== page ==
So, Thanksgiving is racist. We can all agree on that.  In the past, I have refused to celebrate it, but then I discovered the only thing that accomplished was depriving my family of my presence and mashed potato-eating abilities (of course, I was a vegetarian at the time), and depriving me of an opportunity to pause and be grateful for 10 minutes before moving on to the next thing.  Since then, I have come to embrace it.  You know, sort of.

I would say one of the things that sucks the most in life is having to share the kids on the holidays, including Thanksgiving.  This one and the 4th of July are particularly difficult to stomach, since their “other parent” (i.e., not my wife, but the OTHER other parent) is not American.  So they don’t have family traditions, etc. over at that house.   Meanwhile, my wife and I are cooking a turkey for ourselves.  Or, getting blindingly drunk with our friends while watching fireworks, whatever. Some holidays are easier to manage than others.

Anyway, back to the point at hand, which is that we don’t have the kids for Thanksgiving this year.  Sad.  So, my wife wanted to celebrate by having a Thanksgiving-esque dinner at our house tonight, but only without a turkey, because (1) we didn’t want to steal the real-Thanksgiving thunder, and (2) the kids, frankly, do not want to have two Thanksgivings. They want one, on the actual day, and then okay, do something Thanksgiving-like with the other set of parents.  But you can really only handle so much turkey in one week.

So, my wife wanted to cook something that would have actually been eaten in 1621. Isn’t that ambitious?  She decided, after  some quick internet research, that this was either duck, quail, or venison.  Since the kids are anti-duck (don’t ask me why they’ve eaten duck when I haven’t even eaten duck, let’s just suffice it to say that they have, and they were not fans), and we thought quail could be hard to come by, that left us with venison.  Specifically, that left us with this venison stew:

stew

This is a wild mushroom and venison stew, created by Emeril, recipe/credits here.  Alright, we think. We head to Fairway to buy the requisite wild mushrooms, parsnips, venison, and other odd whathaveyous that the recipe calls for.  We do not come up with veal stock (WTF, is that a thing?) and we do not come up with venison.  At least, not enough venison.  We do come up with one package of venison chops (12 oz) and some buffalo meat. My wife decides the buffalo is “close enough” to venison, so we toss it in the cart and out we go.

When we get home, we notice this review, that the stew is fabulous, here are some tips, oh, and by the way, “[t]his is intermediate level cooking. If you are a beginner try another recipe.”  Um, what? You would think we would have been tipped off by the exotic ingredients, but we were looking it up on our phone on the way to the store, so, you know.  We weren’t.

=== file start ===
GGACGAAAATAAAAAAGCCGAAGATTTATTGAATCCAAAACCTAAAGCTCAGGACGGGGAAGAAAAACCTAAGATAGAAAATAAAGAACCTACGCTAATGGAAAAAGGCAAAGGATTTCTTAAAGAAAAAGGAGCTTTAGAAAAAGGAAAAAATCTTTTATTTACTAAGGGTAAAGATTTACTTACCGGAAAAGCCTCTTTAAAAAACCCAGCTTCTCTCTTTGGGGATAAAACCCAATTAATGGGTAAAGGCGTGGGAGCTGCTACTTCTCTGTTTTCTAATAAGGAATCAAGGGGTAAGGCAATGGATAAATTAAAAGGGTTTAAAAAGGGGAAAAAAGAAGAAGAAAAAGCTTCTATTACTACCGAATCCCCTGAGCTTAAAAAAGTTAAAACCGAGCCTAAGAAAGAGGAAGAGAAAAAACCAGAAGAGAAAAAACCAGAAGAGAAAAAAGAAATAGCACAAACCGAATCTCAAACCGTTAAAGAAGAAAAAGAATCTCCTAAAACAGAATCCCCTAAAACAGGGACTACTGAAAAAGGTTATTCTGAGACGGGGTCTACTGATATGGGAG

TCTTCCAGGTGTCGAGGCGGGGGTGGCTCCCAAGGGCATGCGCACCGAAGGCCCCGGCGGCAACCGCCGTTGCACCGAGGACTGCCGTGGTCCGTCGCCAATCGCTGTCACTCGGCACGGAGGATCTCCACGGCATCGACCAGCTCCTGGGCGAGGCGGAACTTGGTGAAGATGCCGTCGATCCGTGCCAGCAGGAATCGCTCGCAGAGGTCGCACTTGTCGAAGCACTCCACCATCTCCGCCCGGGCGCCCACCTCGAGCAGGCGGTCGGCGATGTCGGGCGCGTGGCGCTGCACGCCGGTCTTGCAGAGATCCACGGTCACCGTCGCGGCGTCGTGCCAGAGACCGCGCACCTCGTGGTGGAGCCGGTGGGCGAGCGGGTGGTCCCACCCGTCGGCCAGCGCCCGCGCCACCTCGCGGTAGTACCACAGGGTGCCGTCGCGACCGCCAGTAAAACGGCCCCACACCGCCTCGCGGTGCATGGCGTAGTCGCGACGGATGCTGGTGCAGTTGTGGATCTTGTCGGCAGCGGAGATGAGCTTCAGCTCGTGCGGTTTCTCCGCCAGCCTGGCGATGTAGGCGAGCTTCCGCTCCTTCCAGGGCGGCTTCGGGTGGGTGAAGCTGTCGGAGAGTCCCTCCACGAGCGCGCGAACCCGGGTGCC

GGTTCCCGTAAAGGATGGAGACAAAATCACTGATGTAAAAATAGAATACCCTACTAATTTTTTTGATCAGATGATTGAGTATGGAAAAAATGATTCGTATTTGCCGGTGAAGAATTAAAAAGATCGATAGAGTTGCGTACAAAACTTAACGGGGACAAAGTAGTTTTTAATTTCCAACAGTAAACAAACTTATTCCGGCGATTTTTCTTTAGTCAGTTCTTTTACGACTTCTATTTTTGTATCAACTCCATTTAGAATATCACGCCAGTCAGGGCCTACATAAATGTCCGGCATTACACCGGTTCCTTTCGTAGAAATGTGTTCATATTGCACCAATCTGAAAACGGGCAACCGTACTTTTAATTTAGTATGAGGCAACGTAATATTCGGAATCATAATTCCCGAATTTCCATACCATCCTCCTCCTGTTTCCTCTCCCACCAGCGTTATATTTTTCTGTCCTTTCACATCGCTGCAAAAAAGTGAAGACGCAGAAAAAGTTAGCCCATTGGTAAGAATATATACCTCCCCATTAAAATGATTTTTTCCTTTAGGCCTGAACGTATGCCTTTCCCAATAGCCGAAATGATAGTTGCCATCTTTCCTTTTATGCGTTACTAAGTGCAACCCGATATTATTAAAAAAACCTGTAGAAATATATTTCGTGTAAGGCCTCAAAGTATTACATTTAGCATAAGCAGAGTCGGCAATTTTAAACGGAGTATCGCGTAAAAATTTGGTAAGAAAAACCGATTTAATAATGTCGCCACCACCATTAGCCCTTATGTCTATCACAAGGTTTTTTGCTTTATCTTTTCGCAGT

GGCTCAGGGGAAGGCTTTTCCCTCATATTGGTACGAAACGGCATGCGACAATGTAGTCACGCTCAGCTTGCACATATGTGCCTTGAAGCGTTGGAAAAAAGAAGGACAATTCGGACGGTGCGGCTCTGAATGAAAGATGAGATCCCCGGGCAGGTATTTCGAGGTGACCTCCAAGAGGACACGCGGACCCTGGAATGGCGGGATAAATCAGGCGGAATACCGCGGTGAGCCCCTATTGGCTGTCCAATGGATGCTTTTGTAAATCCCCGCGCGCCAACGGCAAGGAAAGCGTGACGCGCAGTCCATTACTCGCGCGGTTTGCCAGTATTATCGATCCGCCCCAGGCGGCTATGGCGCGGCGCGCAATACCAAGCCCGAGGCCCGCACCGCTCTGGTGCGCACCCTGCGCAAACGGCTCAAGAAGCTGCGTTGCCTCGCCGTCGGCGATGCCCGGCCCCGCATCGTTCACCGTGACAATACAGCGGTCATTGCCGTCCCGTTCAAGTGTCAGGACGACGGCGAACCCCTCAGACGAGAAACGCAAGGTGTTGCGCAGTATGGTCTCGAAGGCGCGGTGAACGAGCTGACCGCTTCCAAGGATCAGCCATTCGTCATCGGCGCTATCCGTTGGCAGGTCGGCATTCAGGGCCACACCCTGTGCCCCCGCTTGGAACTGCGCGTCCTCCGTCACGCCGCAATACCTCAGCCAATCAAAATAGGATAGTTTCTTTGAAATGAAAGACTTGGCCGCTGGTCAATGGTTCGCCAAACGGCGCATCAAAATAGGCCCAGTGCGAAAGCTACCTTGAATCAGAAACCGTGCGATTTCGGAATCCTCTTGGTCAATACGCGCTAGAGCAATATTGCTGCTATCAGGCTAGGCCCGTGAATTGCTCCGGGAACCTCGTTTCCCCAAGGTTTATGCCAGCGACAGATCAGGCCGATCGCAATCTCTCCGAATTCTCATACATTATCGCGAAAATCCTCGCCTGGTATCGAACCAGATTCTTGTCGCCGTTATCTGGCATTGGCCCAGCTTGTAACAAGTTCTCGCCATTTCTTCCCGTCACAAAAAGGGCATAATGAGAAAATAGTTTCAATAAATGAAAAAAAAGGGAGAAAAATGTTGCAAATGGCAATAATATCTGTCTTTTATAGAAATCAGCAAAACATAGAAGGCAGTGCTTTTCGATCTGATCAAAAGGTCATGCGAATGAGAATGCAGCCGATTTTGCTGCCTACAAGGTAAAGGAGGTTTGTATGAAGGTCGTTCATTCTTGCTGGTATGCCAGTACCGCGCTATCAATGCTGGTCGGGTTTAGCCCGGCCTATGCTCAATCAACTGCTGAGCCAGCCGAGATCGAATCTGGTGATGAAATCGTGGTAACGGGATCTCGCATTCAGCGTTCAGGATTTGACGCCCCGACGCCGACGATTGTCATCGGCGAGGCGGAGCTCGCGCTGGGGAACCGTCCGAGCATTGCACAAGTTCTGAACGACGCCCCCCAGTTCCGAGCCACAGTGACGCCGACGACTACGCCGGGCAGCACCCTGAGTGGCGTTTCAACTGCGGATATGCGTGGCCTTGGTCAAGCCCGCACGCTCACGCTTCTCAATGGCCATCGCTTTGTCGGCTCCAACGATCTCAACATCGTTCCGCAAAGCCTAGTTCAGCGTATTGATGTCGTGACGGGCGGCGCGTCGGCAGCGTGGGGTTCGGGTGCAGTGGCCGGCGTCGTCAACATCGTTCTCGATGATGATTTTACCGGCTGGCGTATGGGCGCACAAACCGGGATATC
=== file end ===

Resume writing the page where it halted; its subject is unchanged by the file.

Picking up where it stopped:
Undaunted, I rolled up my sleeves to make this last night after the kids went to bed, because unlike the real Thanksgiving, our Thanksgiving-esque is on a school-and-work night. Which means it needs to be finished by sticking it in the oven to warm it up, not cooked from scratch immediately before eating.  That’s when we noticed that the prep time was 2 hours and 45 minutes.  Because of this, I opted to just dive right in and start cooking shit, rather than chopping up all the millions of vegetables ahead of time.  It went… okay? I guess?  I didn’t exactly “dice” the things that called for dicing, but a coarse chopping will do fine, right?

Somewhere around 11:30, when it was all finished, I checked my work email.  Unbeknownst to me, there was a bunch of work-crap happening between 10 and 11:30. Whoops. Thankfully, the other associate resolved it, otherwise I would have had the opportunity to START WORKING again at 11:30.  The law firm is a cruel and unusual place.

My point, really, is this.  Being a working parent is sometimes the most horrible, difficult, exhausting thing.  There is never enough time for anything, so you just cut out sleep, trying to add more hours into the day. After all the stew hullabaloo last night, we also had to get up to drop our car off for new tires at 7 am (we had a flat, so it couldn’t wait anymore).   After we dropped our car off for the tires this morning, my wife left for work and I got the two elementary-aged kids ready for school.  And THEN I realized I had no car to take them in.  So, we walked.  Even though it was too late for that, even thought it was freezing out, and it was a cello day, and we could only find one mitten for one of them.  We just dealt with it, and we laughed the whole way there, talking about squirrels and their nut-finding abilities, and a hawk that flew over my daughter’s head while she played on her friend’s trampoline, and balancing on the curb even though we had no time for that.